Report to go before Lewes councillors tomorrow which suggests that East Sussex town should be declared an Air Quality Management Area
An Air Quality Management Area (AQMA) is expected to be declared in Newhaven due to increasing air pollution from traffic in the East Sussex town.
According to detailed assessment of the town’s air quality due to go before Lewes district council’s cabinet tomorrow (February 13), annual mean concentrations of nitrogen dioxide at three monitoring sites in Newhaven may have breached national objectives in 2010.
The national objective for annual mean concentrations of nitrogen dioxide is 40 micrograms per cubic metre. However, raw diffusion tube monitoring data shows that the annual average breached this objective at several roadside sites: Lewes Road (42.9 micrograms); 9 Southway (60.2 micrograms); and 16 Southway (52.8 mirograms).
The ‘Detailed Review and Assessment of Air Quality in Newhaven’ and an accompanying report will recommend that councillors at tomorrow’s meeting give approval for the assessment to be sent to Defra.
Defra is then ‘likely’ to require the district council to declare an Air Quality Management Area (AQMA) in Newhaven due to increasing traffic pollution, according to the report.
Declaration of an AQMA enables local authorities to more closely monitor pollution levels as well as allowing them to bid for special government funding for schemes to improve air quality.
The report attributes the increase in pollution levels to a combination of high traffic volumes and congested roads, ‘particularly at certain times of the day and when closure of the swing bridge may cause traffic jams’.
However, the report says the declaration of an AQMA ‘should have no harmful effect on regeneration prospects, as local air quality ‘is already a material planning consideration’.
The detailed assessment notes that several future developments in the area could also lead to an increase in traffic around the Newhaven gyratory road system, including an application to build a supermarket and 180 residential units at the Eastside site.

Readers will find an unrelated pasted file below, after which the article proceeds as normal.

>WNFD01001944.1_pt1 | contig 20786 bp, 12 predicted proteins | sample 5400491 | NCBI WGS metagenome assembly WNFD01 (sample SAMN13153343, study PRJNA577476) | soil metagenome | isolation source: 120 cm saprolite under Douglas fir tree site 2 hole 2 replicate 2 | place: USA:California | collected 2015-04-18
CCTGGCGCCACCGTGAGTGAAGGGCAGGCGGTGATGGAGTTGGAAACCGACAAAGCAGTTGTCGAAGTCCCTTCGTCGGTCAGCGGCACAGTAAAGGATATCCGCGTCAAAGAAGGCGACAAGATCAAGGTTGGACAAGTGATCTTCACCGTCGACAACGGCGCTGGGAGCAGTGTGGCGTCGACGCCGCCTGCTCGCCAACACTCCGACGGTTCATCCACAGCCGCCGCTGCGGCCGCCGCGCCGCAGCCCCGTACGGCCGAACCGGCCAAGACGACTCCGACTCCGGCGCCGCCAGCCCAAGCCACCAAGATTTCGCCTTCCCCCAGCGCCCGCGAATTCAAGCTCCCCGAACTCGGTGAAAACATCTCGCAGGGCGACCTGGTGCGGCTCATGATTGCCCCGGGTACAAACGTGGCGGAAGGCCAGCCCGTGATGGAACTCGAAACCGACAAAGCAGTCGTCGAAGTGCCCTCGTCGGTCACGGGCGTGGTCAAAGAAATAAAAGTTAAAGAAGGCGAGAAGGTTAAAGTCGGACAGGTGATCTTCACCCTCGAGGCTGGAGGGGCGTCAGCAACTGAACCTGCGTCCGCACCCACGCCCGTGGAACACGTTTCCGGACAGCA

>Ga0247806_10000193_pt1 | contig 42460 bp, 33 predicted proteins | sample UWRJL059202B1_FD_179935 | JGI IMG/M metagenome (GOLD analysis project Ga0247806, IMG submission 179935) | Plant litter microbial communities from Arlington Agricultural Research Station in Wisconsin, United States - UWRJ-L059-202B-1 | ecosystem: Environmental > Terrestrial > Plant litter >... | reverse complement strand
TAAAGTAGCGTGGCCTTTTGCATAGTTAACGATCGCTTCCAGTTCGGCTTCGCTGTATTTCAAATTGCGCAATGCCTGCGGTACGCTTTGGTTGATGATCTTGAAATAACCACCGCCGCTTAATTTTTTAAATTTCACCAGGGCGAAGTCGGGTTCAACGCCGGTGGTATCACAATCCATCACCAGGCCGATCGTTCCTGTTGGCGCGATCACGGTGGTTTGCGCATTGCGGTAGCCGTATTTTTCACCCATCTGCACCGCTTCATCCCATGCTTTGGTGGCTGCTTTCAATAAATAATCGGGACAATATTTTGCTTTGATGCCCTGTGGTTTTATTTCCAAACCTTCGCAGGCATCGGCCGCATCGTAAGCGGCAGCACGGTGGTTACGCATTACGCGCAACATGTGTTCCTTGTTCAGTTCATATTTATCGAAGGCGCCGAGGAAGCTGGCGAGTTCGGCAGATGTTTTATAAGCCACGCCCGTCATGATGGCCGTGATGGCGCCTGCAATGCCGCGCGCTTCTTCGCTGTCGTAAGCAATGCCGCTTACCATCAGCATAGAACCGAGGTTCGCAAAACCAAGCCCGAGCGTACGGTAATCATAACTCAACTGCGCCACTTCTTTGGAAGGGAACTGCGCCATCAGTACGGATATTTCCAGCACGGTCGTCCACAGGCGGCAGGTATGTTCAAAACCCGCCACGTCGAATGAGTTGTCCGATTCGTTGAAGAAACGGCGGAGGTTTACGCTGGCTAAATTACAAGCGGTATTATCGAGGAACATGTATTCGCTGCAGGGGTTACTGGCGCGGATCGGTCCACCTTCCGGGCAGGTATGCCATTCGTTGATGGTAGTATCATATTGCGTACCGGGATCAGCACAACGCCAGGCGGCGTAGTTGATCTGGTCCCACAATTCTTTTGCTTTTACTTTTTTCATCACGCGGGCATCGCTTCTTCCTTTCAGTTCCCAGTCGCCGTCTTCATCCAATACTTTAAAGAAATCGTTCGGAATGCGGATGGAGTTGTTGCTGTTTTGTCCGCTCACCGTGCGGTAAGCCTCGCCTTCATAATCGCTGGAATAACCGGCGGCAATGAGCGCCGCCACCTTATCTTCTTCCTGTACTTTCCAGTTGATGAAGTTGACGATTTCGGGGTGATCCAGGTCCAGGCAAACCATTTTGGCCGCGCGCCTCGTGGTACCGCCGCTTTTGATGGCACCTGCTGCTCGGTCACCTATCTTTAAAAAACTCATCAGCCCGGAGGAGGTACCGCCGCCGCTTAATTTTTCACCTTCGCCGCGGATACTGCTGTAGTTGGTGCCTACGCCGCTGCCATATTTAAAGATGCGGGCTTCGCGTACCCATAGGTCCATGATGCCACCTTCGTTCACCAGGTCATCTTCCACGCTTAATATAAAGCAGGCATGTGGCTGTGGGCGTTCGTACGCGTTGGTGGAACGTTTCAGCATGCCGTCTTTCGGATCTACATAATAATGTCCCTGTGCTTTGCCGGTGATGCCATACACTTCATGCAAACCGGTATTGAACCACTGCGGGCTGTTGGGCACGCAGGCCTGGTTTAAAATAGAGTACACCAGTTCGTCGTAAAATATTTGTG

The energy-from-waste facility at North Quay nearby, operational since 2010, is thought to have increased traffic levels as well as contributing to nitrogen dioxide emissions from the facility itself.
However, the detailed assessment concludes that the emissions from the incinerator are ‘far less significant when compared to the quantity of emissions from existing traffic sources’.
It also adds that the ‘vast majority of waste vehicle movements servicing this installation (the incinerator) are required to use the A26 and not the A259 and therefore the impact of these movements on the levels of pollution on the gyratory are likely to be negligible’.
Part IV of the Environment Act 1995, and the Local Air Quality Management
Framework, places a statutory duty on all local authorities to periodically review and assess the quality of air within their boundaries, both currently and for the future.
Where results indicate that air quality standards are at risk of being reached or exceeded, Defra requires local authorities to undertake a detailed assessment of the levels of pollution in that area.
Detailed assessments of Newhaven Town were sent to Defra in 2007 and 2010, but on both occasions it was concluded that it would not be necessary to declare an AQMA. However, the report notes that traffic levels have since increased.
The report notes that it usually takes around three to six months for Defra to appraise the assessment and another three to six months for the council to consult on the geographical area of the AQMA.
An AQMA was declared in nearby Lewes in 2005 following a detailed assessment of the town centre by the district council which raised concerns about the proximity of residential properties to road traffic.
More information on air quality monitoring in the area is available on the Lewes district council website.